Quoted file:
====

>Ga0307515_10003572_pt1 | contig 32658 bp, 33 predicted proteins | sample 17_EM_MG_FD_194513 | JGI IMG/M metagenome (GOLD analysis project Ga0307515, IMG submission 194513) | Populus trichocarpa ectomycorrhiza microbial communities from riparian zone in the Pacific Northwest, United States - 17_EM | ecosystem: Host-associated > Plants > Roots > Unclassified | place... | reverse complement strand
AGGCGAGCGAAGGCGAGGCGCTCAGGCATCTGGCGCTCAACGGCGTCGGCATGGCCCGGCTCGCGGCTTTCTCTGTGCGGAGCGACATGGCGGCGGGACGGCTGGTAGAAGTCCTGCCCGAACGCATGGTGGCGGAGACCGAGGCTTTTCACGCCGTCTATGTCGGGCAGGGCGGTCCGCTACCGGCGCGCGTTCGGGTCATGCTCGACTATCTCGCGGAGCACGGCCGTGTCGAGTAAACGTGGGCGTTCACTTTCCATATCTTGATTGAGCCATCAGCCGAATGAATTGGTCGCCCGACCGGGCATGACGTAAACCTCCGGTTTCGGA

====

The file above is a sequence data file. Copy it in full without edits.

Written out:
>Ga0307515_10003572_pt1 | contig 32658 bp, 33 predicted proteins | sample 17_EM_MG_FD_194513 | JGI IMG/M metagenome (GOLD analysis project Ga0307515, IMG submission 194513) | Populus trichocarpa ectomycorrhiza microbial communities from riparian zone in the Pacific Northwest, United States - 17_EM | ecosystem: Host-associated > Plants > Roots > Unclassified | place... | reverse complement strand
AGGCGAGCGAAGGCGAGGCGCTCAGGCATCTGGCGCTCAACGGCGTCGGCATGGCCCGGCTCGCGGCTTTCTCTGTGCGGAGCGACATGGCGGCGGGACGGCTGGTAGAAGTCCTGCCCGAACGCATGGTGGCGGAGACCGAGGCTTTTCACGCCGTCTATGTCGGGCAGGGCGGTCCGCTACCGGCGCGCGTTCGGGTCATGCTCGACTATCTCGCGGAGCACGGCCGTGTCGAGTAAACGTGGGCGTTCACTTTCCATATCTTGATTGAGCCATCAGCCGAATGAATTGGTCGCCCGACCGGGCATGACGTAAACCTCCGGTTTCGGA